Part memoir and part how-not-to guide, The Wrong End of the Table is everything you wanted to know about Arabs but were afraid to ask, with chapters such as “Tattoos and Other National Security Risks,” “You Can’t Blame Everything on Your Period; Sometimes You’re Going to Be a Crazy Bitch: and Other Advice from Mom,” and even an open letter to Trump. This is the story of every American outsider on a path to find themselves in a country of beautiful diversity." --Publisher description.

    Minor Feelings: An Asian American Reckoning
    Hong, Cathy Park. Minor Feelings: An Asian American Reckoning. New York: One World, 2020. Book @ Harvard LibraryAbstract

    View eBook @ Harvard Library [HarvardKey required]

    "Asian Americans inhabit a purgatorial status: neither white enough nor black enough, unmentioned in most conversations about racial identity. In the popular imagination, Asian Americans are all high-achieving professionals. But in reality, this is the most economically divided group in the country, a tenuous alliance of people with roots from South Asia to East Asia to the Pacific Islands, from tech millionaires to service industry laborers. How do we speak honestly about the Asian American condition--if such a thing exists? Poet and essayist Cathy Park Hong fearlessly and provocatively confronts this thorny subject, blending memoir, cultural criticism, and history to expose the truth of racialized consciousness in America. Binding these essays together is Hong's theory of "minor feelings." As the daughter of Korean immigrants, Cathy Park Hong grew up steeped in shame, suspicion, and melancholy. She would later understand that these "minor feelings" occur when American optimism contradicts your own reality--when you believe the lies you're told about your own racial identity. With sly humor and a poet's searching mind, Hong uses her own story as a portal into a deeper examination of racial consciousness in America today. This intimate and devastating book traces her relationship to the English language, to shame and depression, to poetry and artmaking, and to family and female friendship. A radically honest work of art, Minor Feelings forms a portrait of one Asian American psyche--and of a writer's search to both uncover and speak the truth"-- Provided by publisher.

    A ruthlessly honest, emotionally charged, and utterly original exploration of Asian American consciousness and the struggle to be human. Hong blends memoir, cultural criticism, and history to expose the truth of racialized consciousness in America. She believes that "minor feelings" occur when American optimism contradicts your own reality-- when you believe the lies you're told about your own racial identity. -- adapted from jacket

    Not Quite Not White: Losing and Finding Race in America
    Sen, Sharmila. Not Quite Not White: Losing and Finding Race in America. New York: Penguin Books, 2018. Book @ Harvard LibraryAbstract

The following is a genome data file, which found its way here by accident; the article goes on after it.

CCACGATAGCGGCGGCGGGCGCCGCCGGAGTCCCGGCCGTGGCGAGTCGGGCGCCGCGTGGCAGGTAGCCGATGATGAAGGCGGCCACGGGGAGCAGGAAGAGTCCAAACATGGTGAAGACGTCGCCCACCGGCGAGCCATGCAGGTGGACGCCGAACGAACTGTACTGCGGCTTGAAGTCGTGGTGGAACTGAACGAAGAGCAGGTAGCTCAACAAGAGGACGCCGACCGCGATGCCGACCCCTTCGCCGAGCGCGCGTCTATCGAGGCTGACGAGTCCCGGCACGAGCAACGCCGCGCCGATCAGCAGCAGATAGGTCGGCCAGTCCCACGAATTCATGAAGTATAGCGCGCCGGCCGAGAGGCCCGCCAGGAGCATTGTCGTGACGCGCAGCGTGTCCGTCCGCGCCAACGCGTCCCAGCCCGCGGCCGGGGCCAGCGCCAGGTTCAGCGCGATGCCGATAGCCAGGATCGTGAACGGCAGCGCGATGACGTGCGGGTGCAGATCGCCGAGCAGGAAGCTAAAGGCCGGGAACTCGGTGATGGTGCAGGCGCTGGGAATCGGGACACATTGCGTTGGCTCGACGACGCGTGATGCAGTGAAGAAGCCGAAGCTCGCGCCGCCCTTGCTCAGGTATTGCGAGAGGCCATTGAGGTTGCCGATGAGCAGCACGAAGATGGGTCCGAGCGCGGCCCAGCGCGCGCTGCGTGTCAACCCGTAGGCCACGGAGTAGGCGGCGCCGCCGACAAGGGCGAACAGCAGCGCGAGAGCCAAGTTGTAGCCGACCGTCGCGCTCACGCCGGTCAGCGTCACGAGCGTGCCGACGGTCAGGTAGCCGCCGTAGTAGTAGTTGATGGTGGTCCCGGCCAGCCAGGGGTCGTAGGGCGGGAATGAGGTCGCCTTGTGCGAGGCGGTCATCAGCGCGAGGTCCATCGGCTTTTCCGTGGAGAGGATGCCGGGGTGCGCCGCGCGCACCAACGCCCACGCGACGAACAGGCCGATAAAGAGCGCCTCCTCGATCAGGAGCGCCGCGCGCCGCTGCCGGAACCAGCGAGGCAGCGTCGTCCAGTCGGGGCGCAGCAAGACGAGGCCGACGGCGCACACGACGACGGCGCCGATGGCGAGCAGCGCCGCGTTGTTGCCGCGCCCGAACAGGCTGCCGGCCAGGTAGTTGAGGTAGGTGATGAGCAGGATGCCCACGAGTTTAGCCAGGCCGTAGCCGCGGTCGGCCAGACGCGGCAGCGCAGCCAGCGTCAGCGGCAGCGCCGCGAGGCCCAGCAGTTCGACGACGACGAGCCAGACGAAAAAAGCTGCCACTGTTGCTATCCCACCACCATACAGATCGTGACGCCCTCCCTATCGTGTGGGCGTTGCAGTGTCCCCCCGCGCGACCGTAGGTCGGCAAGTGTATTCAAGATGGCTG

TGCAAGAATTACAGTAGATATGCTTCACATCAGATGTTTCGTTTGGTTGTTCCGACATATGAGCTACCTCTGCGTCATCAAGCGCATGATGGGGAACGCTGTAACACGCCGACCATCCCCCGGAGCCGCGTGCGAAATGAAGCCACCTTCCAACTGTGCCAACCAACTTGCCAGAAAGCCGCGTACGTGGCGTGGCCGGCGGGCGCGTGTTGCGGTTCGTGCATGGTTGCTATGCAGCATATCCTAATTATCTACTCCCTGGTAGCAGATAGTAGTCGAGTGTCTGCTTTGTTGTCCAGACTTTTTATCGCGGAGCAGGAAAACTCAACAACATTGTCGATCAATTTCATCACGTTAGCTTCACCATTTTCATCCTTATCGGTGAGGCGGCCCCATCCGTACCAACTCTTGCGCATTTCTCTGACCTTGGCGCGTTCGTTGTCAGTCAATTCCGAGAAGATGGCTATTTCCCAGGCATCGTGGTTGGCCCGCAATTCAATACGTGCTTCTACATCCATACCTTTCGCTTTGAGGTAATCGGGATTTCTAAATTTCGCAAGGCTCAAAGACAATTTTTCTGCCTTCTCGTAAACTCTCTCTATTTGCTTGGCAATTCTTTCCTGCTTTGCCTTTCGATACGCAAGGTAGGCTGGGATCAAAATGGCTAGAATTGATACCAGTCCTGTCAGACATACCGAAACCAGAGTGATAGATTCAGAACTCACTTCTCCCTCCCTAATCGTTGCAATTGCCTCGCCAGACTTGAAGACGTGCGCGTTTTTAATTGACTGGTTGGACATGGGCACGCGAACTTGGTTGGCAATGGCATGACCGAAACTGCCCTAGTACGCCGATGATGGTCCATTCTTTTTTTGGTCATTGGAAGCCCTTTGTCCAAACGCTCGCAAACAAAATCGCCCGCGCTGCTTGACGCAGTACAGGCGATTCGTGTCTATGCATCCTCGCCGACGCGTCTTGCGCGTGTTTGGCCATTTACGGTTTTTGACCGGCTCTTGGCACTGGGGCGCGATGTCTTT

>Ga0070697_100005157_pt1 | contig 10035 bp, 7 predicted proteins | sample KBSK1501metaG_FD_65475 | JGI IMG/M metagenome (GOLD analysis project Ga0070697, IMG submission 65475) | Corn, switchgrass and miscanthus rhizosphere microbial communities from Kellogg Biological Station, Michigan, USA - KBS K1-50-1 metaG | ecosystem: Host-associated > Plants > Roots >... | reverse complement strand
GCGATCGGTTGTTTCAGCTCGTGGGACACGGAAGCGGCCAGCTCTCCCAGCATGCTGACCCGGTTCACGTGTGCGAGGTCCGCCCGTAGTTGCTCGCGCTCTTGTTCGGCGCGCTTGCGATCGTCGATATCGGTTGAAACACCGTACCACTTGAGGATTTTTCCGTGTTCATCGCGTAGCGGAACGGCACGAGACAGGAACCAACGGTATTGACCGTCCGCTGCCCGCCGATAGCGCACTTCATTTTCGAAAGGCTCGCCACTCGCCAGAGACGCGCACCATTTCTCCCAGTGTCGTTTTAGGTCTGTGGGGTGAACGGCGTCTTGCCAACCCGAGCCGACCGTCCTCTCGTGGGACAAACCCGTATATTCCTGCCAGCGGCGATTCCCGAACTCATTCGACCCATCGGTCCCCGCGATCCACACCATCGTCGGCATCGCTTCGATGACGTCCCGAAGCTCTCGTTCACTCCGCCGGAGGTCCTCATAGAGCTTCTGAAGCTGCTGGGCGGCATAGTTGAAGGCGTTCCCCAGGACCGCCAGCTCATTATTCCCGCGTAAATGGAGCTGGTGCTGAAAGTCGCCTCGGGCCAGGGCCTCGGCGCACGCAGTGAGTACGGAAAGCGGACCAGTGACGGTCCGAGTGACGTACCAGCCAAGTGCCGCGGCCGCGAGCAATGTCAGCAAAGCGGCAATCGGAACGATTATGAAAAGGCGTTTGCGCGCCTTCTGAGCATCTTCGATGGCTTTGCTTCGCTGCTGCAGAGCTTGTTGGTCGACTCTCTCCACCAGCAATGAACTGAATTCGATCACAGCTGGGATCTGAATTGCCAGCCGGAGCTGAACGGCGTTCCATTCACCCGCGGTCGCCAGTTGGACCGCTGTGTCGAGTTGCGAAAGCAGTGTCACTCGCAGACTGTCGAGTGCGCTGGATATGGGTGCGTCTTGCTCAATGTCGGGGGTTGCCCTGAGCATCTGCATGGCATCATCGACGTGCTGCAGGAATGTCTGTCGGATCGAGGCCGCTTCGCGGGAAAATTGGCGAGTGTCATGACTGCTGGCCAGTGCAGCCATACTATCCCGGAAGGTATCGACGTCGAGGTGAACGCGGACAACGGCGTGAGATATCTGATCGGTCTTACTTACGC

At the age of 12, Sharmila Sen emigrated from India to the U.S. The year was 1982, and everywhere she turned, she was asked to self-report her race: on INS forms, at the doctor's office, in middle school. Never identifying with a race in the India of her childhood, she rejects her new "not quite" designation: not quite white, not quite black, not quite Asian, and spends much of her life attempting to blend into American whiteness. But after her teen years trying to assimilate, watching shows like General Hospital and The Jeffersons, dancing to Duran Duran and Prince, and perfecting the art of Jell-O no-bake desserts, she is forced to reckon with the hard questions: What does it mean to be white, why does whiteness retain the magic cloak of invisibility while other colors are made hypervisible, and how much does whiteness figure into Americanness?
    Four Hundred Souls: A Community History of African America, 1619-2019
    Kendi, Ibram X., and Keisha N. Blain, ed. Four Hundred Souls: A Community History of African America, 1619-2019. New York: One World, 2021. Book @ Harvard LibraryAbstract
    "A "choral history" of African Americans covering 400 years of history in the voices of 80 writers, edited by the bestselling, National Book Award-winning historian Ibram X. Kendi and Keisha N. Blain. Last year marked the four hundredth anniversary of the first African presence in the Americas–and also launched the Four Hundred Souls project, spearheaded by Ibram X. Kendi, director of the Antiracism Institute of American University, and Keisha Blain, editor of The North Star. They've gathered together eighty black writers from all disciplines – historians and artists, journalists and novelists–each of whom has contributed an entry about one five-year period to create a dynamic multivoiced single-volume history of black people in America"– provided by publisher.
    Uncomfortable Conversations with a Black Man
    Acho, Emmanuel. Uncomfortable Conversations with a Black Man. New York: Flatiron Books, 2020. Book @ Harvard LibraryAbstract